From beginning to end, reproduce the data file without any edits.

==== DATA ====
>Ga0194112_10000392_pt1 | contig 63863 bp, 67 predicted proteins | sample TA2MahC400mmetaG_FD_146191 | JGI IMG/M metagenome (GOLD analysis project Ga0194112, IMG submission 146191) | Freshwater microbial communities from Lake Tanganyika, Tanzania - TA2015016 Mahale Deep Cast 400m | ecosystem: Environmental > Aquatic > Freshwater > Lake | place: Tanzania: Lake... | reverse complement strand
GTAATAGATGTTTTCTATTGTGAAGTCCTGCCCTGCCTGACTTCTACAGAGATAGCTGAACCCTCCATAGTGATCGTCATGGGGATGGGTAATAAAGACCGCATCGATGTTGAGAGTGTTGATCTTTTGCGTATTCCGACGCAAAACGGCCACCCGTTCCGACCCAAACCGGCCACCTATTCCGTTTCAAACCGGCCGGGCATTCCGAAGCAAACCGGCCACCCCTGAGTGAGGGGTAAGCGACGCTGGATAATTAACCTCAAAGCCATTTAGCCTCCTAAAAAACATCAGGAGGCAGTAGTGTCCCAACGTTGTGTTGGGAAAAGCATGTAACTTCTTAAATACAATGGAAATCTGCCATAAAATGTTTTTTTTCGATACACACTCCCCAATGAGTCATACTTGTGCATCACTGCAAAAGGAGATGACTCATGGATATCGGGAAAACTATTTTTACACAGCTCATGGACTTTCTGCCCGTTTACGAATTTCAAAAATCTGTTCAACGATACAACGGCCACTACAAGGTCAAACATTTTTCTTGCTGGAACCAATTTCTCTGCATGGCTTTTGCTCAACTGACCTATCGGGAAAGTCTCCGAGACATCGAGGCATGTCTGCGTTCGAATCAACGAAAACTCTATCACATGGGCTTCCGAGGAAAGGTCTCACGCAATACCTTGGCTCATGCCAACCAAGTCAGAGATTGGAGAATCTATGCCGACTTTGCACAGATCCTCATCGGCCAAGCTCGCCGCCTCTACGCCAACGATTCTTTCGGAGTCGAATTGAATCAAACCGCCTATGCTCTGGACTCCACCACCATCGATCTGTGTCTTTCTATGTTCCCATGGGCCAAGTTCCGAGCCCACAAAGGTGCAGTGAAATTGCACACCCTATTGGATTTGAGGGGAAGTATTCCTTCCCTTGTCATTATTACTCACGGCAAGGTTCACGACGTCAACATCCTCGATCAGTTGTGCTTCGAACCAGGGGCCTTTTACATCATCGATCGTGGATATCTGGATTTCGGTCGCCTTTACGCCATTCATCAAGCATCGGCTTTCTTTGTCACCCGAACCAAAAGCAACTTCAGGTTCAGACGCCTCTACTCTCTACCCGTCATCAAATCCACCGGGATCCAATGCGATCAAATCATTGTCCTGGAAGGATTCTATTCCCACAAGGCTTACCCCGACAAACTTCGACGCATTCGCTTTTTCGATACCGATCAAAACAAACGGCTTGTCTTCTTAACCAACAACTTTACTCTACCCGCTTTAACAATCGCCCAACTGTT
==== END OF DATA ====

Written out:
>Ga0194112_10000392_pt1 | contig 63863 bp, 67 predicted proteins | sample TA2MahC400mmetaG_FD_146191 | JGI IMG/M metagenome (GOLD analysis project Ga0194112, IMG submission 146191) | Freshwater microbial communities from Lake Tanganyika, Tanzania - TA2015016 Mahale Deep Cast 400m | ecosystem: Environmental > Aquatic > Freshwater > Lake | place: Tanzania: Lake... | reverse complement strand
GTAATAGATGTTTTCTATTGTGAAGTCCTGCCCTGCCTGACTTCTACAGAGATAGCTGAACCCTCCATAGTGATCGTCATGGGGATGGGTAATAAAGACCGCATCGATGTTGAGAGTGTTGATCTTTTGCGTATTCCGACGCAAAACGGCCACCCGTTCCGACCCAAACCGGCCACCTATTCCGTTTCAAACCGGCCGGGCATTCCGAAGCAAACCGGCCACCCCTGAGTGAGGGGTAAGCGACGCTGGATAATTAACCTCAAAGCCATTTAGCCTCCTAAAAAACATCAGGAGGCAGTAGTGTCCCAACGTTGTGTTGGGAAAAGCATGTAACTTCTTAAATACAATGGAAATCTGCCATAAAATGTTTTTTTTCGATACACACTCCCCAATGAGTCATACTTGTGCATCACTGCAAAAGGAGATGACTCATGGATATCGGGAAAACTATTTTTACACAGCTCATGGACTTTCTGCCCGTTTACGAATTTCAAAAATCTGTTCAACGATACAACGGCCACTACAAGGTCAAACATTTTTCTTGCTGGAACCAATTTCTCTGCATGGCTTTTGCTCAACTGACCTATCGGGAAAGTCTCCGAGACATCGAGGCATGTCTGCGTTCGAATCAACGAAAACTCTATCACATGGGCTTCCGAGGAAAGGTCTCACGCAATACCTTGGCTCATGCCAACCAAGTCAGAGATTGGAGAATCTATGCCGACTTTGCACAGATCCTCATCGGCCAAGCTCGCCGCCTCTACGCCAACGATTCTTTCGGAGTCGAATTGAATCAAACCGCCTATGCTCTGGACTCCACCACCATCGATCTGTGTCTTTCTATGTTCCCATGGGCCAAGTTCCGAGCCCACAAAGGTGCAGTGAAATTGCACACCCTATTGGATTTGAGGGGAAGTATTCCTTCCCTTGTCATTATTACTCACGGCAAGGTTCACGACGTCAACATCCTCGATCAGTTGTGCTTCGAACCAGGGGCCTTTTACATCATCGATCGTGGATATCTGGATTTCGGTCGCCTTTACGCCATTCATCAAGCATCGGCTTTCTTTGTCACCCGAACCAAAAGCAACTTCAGGTTCAGACGCCTCTACTCTCTACCCGTCATCAAATCCACCGGGATCCAATGCGATCAAATCATTGTCCTGGAAGGATTCTATTCCCACAAGGCTTACCCCGACAAACTTCGACGCATTCGCTTTTTCGATACCGATCAAAACAAACGGCTTGTCTTCTTAACCAACAACTTTACTCTACCCGCTTTAACAATCGCCCAACTGTT